Monday, April 6, 2009

An infrequent visitor

Saturday was a pleasant day with sunny skies and temperatures in the mid 50's. There was a lot of work to do in the garden but distractions kept pulling me away from cutting old flower stalks and replacing mulch.

This little guy visited me last spring on his way farther north. Of course I can't be sure it was the same bird but it's actually a reasonable guess to think my maple tree is a landmark he navigates for every year. I dropped my spade and ran for the camera. For the next hour we played ring around the maple tree. He was just a little shy making it a point to always be on the opposite side of the tree trunk from my camera.

This is a yellow bellied sapsucker. I know, it sounds like a name some cartoon characters use to trade insults. We don't see them often in this area, they just pass through on their way from Panama and Mexico to the forests of far northern US states and Canada. This little woodpecker is considered a keystone bird, one whose existence is vital for other birds in the community. Bats, squirrels, porcupines, and many types of birds including warblers, hummingbirds, nuthatches, and other woodpeckers are among the throngs that will eat sap made available by the sapsuckers. Most of these animals will also eat the many insects that are attracted to the sap as well.

It is thought that ruby-throats, and possibly rufous hummingbirds time their springtime arrival in Canada to coincide with peak sapsucker activity, and that the northern limit of their breeding ranges is determined by the presence of this woodpecker.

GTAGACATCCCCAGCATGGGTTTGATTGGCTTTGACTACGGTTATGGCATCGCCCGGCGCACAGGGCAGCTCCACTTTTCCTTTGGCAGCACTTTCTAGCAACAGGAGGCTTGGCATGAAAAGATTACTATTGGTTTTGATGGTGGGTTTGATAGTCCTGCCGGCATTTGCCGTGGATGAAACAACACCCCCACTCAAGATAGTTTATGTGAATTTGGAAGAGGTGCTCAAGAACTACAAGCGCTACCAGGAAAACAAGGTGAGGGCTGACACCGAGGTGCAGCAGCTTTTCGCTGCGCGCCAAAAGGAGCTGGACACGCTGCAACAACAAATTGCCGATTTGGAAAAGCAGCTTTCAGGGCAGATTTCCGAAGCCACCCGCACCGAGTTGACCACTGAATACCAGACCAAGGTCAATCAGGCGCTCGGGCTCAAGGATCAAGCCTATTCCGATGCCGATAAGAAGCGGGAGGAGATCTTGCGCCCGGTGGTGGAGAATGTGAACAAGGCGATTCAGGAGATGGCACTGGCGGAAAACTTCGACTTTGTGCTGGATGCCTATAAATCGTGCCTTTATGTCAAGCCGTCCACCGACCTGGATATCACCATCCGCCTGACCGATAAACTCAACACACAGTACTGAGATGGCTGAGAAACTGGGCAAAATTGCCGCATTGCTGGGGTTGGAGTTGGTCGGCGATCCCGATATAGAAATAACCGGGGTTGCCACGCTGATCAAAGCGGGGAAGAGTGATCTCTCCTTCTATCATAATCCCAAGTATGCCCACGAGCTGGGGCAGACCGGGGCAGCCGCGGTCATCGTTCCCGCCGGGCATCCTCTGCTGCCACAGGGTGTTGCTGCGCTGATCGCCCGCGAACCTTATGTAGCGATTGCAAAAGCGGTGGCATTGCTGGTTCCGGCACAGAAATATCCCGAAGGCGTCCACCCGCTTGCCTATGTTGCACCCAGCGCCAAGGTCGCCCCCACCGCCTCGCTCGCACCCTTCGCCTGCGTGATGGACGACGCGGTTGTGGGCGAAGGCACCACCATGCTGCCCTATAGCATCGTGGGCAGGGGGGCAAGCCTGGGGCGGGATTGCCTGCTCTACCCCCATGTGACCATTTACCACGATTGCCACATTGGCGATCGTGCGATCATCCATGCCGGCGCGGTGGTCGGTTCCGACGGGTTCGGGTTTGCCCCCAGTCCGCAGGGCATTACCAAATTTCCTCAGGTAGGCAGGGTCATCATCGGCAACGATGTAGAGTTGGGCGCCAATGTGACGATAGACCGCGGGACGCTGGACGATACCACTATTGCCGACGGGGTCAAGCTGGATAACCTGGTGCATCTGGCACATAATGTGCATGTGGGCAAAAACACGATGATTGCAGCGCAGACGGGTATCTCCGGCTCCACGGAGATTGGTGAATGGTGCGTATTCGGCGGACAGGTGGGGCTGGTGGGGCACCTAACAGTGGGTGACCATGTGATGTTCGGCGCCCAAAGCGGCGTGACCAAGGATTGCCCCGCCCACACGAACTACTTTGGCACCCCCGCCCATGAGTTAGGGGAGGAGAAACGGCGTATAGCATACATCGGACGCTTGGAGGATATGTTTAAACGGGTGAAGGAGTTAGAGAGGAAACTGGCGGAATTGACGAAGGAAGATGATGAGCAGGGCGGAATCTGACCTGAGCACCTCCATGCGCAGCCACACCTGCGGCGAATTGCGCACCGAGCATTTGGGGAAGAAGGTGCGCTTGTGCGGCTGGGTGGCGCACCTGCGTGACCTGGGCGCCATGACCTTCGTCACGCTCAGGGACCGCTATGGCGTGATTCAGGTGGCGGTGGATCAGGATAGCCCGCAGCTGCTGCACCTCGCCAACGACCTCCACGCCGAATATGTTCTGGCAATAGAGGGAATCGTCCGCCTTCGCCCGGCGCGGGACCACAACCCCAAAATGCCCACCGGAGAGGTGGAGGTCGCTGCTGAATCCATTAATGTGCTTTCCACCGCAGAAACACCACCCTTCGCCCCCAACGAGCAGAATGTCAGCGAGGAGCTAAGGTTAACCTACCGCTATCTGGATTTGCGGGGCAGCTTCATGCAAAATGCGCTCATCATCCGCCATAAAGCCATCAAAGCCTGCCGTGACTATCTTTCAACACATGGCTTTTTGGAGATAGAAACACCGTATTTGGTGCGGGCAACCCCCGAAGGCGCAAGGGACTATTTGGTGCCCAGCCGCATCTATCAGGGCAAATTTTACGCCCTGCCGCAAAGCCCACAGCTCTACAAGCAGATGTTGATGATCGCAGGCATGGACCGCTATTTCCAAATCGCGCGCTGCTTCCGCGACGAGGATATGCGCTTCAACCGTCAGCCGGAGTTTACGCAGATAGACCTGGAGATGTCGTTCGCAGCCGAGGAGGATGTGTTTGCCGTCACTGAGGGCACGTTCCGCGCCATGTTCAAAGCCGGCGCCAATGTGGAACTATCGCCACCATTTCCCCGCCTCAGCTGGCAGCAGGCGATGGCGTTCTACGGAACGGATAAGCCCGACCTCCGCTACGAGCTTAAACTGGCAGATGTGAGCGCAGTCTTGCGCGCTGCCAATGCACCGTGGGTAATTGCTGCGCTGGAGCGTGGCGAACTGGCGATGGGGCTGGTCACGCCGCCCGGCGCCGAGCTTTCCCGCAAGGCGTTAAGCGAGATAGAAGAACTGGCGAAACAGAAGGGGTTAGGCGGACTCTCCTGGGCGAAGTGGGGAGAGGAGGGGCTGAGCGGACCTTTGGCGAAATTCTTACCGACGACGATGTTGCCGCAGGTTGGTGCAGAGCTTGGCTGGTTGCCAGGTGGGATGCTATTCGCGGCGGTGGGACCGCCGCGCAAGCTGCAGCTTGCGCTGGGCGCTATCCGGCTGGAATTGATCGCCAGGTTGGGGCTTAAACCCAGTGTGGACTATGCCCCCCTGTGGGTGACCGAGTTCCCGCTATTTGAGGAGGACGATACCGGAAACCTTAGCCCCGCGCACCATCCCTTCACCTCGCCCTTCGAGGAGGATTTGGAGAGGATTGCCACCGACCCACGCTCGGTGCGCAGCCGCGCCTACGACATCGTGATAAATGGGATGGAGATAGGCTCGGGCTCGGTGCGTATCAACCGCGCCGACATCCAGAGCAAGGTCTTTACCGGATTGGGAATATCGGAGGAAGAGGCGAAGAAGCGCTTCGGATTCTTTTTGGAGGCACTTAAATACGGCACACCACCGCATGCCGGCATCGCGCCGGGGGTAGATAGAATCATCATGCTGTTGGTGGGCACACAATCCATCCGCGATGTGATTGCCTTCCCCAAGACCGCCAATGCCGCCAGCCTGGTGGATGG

The male sapsucker is an idea family man. He selects the breeding territory, chooses the nest site, and does most of the nest cavity excavation. He also shares equally in the incubation of the developing eggs and nestlings (even taking the entire night shift) and does most of the nest cleaning. He actually does the lion’s share of feeding the young. In fact, males are more apt to succeed at single parenting. If one parent dies while young are in the nest, the young are more likely to survive to fledging if raised by the father.

I've read that during migration they seldom stay in any area longer than 48-hours which is a good thing for my poor trees. In reality the holes they drill won't hurt a mature, healthy tree.

Later in the fall when the sapsuckers migrate south again the males and females are very modern. They take separate vacations, the females traveling farther south.


After my visit with the woodpecker it was time to put away the tools and go inside to watch the Santa Anita Derby. I'm the worst when it comes to picking winners. I always go for the handsome ones and ignore their track records. It was a slow race but the finish was exciting when four horses made a strong run for the wire. My number 3 pick, Pioneer of the Nile, won and my number 1 pick finished dead last;)

(Photo from the Los Angeles Times. Click on the photo for the story.)